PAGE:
This tough message made me want to flee for the outback and live in a tent or worse to retreat back into infancy and let others take care of me. Yet, I detected another message amidst the various parental broadcasts especially as college applications were starting to become a topic of conversation in our home. ‘What do you think you would like to do?’ Future choices revolved around more than the minimal considerations of food and shelter. I had to assess my aptitude for various career paths (forest ranger or philosopher? decision, decisions…) and along with that practical side, there was the question of my personal satisfaction or ‘wanting’ or such an occupation. The first inkling of an idea of self-actualization through creative expression was germinating within me and I sensed a fundamental tension between work as work and work as play. Certainly in the 1980’s there was no shortage of examples of people who got paid to do things which looked fun but would not have passed as work at all in a previous generation. It’s hard to imagine being a punk rock musician or street poet, indie filmmaker or amateur deep sea explorer in the same light as my summer coworkers in this factory.
One of the great arcs of the drama of humanity has involved our relationship with work. Hearkening back to the Genesis narrative, work is seen as a punishment for the eating of the Tree of Knowledge. Edenic existence meant all was provided for naturally which is perhaps just another way of saying that all of our daily needs were automated. After millennia of servitude to back breaking labor as an unavoidable fact of life for the super majority of people, we are beginning to realize that alternatives are possible. Increasingly, in an age of abundance that defines modernized societies, we are decoupling work from its original meaning of providing the basics. While by no means does this apply uniformly (although there is some evidence that the world is getting flatter) we are hearing more and more people say that they no longer need to work but rather choose to work. Yes–this can be for the simple reason of wanting to ‘keep busy’ but there is another more profound realization happening at the same time: we enjoy working.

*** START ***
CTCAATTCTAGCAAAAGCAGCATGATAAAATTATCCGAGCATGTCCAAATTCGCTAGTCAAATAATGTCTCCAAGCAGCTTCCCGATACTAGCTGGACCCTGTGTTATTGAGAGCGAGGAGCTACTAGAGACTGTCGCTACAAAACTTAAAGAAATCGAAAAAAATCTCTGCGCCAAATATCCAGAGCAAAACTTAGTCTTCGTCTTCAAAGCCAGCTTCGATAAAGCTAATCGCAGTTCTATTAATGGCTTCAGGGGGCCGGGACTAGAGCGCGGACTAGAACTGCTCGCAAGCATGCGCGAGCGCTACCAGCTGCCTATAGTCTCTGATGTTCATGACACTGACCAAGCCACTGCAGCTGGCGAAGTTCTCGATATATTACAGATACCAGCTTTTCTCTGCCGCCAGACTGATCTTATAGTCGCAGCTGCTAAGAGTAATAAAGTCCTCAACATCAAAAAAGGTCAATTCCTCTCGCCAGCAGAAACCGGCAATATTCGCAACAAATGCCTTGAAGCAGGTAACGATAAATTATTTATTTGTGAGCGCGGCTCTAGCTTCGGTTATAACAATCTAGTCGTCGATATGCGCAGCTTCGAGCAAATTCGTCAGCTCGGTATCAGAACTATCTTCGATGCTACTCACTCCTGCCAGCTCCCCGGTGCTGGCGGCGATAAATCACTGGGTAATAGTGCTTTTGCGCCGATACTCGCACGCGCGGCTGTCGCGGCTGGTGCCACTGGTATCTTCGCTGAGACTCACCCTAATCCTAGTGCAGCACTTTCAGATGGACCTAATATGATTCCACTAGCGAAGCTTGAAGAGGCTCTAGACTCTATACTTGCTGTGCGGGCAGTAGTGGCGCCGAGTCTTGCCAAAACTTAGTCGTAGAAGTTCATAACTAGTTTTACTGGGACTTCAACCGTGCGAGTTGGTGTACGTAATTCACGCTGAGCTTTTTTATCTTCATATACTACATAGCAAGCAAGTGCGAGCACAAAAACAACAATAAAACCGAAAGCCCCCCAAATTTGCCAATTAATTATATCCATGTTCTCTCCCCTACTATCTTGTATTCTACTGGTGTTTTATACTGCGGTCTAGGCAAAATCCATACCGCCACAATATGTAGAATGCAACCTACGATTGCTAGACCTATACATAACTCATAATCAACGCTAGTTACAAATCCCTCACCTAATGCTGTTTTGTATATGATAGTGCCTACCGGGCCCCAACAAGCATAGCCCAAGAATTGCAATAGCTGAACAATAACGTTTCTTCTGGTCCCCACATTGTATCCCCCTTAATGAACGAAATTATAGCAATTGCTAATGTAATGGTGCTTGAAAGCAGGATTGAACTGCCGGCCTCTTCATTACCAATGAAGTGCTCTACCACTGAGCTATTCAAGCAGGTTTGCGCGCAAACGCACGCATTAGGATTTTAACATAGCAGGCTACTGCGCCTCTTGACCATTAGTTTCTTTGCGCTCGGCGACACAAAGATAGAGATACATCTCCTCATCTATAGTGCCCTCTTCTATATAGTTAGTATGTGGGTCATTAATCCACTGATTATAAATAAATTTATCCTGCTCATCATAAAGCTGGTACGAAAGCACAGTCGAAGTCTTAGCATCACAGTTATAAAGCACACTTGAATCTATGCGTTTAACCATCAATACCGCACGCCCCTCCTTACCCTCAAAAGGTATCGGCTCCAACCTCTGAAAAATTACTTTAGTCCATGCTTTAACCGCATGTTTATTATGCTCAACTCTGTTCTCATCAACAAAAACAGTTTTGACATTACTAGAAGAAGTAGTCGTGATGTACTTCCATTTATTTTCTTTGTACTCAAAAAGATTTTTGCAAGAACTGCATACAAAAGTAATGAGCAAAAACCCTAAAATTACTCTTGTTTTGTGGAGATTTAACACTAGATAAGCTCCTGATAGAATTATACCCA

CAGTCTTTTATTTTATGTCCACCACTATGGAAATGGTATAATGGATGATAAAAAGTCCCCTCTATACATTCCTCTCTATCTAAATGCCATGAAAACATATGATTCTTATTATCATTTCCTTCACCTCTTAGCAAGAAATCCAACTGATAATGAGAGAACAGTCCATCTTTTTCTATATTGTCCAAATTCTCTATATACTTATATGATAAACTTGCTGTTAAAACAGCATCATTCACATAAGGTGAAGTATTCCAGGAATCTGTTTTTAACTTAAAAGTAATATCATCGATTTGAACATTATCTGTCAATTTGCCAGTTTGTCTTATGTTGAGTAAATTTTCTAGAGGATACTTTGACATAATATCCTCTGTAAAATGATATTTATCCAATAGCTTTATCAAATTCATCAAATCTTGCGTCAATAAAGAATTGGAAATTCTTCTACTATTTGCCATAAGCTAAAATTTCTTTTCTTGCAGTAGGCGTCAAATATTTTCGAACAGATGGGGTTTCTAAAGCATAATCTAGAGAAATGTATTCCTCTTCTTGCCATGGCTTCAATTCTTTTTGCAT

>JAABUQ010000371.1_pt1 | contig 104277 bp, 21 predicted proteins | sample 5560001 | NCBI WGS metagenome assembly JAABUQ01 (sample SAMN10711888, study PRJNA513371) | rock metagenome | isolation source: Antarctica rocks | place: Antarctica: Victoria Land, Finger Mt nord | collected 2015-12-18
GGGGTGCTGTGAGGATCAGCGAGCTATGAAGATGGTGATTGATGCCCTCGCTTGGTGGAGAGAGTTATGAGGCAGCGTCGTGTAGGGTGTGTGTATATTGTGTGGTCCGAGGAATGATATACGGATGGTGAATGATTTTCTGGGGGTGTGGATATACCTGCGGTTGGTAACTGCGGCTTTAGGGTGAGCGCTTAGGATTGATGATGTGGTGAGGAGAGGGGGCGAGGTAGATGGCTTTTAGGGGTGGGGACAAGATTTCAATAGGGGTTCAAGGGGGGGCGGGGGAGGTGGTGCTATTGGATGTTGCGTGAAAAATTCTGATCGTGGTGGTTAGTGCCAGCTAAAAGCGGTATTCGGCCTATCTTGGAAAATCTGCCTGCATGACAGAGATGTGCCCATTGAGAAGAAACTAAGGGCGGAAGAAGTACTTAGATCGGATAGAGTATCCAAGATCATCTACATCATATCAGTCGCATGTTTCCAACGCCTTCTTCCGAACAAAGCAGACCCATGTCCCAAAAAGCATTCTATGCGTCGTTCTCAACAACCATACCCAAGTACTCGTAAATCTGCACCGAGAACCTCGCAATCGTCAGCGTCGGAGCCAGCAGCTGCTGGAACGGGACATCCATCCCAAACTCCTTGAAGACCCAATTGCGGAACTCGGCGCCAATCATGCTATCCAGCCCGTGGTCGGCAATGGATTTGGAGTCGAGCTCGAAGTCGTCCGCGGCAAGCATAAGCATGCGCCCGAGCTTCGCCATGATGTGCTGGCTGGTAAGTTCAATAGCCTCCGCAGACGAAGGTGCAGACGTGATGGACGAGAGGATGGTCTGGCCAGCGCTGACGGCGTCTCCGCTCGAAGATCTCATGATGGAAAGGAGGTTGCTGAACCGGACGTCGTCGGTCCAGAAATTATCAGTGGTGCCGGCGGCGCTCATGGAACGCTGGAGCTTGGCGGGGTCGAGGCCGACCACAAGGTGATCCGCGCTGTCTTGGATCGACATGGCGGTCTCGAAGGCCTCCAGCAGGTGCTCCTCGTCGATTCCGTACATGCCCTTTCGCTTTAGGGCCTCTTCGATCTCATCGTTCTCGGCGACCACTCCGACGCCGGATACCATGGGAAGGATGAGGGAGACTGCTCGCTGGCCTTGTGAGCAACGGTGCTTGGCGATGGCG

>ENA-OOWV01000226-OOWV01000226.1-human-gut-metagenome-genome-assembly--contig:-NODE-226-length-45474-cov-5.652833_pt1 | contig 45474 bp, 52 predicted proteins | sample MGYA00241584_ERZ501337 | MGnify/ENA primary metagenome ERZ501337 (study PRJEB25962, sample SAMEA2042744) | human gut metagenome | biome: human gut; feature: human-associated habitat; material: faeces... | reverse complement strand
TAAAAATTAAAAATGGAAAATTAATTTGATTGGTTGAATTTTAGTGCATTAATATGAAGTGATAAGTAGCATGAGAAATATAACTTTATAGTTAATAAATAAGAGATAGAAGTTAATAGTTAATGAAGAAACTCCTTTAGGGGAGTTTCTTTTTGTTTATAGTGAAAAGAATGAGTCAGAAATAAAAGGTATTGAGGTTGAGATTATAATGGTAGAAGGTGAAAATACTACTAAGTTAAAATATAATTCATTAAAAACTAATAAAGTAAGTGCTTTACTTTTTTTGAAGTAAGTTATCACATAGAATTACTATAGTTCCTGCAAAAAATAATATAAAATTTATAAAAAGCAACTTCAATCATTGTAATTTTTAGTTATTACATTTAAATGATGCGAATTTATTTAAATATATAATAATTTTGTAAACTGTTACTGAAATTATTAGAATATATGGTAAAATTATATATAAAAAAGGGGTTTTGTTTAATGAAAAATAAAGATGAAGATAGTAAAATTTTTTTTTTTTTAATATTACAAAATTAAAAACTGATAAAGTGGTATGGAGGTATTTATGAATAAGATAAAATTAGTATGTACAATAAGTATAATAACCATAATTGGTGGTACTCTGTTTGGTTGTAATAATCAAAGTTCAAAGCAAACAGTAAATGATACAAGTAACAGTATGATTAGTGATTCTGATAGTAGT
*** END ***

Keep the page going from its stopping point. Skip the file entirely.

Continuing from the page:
Granted we have to find the right job, but for those who identify so strongly with what they creatively do, they could never see themselves doing anything else. If you are one of those with the good fortune to be able to say with all honesty that you love what you do and you would still do it even if you became unimaginably rich and never needed to collect another paycheck, then you have experienced the ‘end’ of work. My intention with the word ‘end’ is not the cessation of work or that one’s job becomes obsolete, but rather, the ‘goal’ or ‘higher calling’ within the work itself. In the classic of Jewish mysticism known as the Zohar there is an expression which usually applies to spiritual service, but which can be extended to cover all aspects of life: “there is no work like the work of love (lait pulchana k’pulchana d’rachimuta). In a more contemporary rephrasing, we all understand the significance of a ‘labor of love.’ To raise the stakes to a teleological level, perhaps the entire thrust of history is to take us from dreading our jobs under the weight of chains to the freedom of self-expression through activities that imbue our lives with great meaning and enjoyment. Whether our work defines us or not remains to be seen, but assuredly, we are redefining work.
For Part Two, we will tackle the dialectic of work and rest as they are embodied in the concepts of building the world and observing the Sabbath.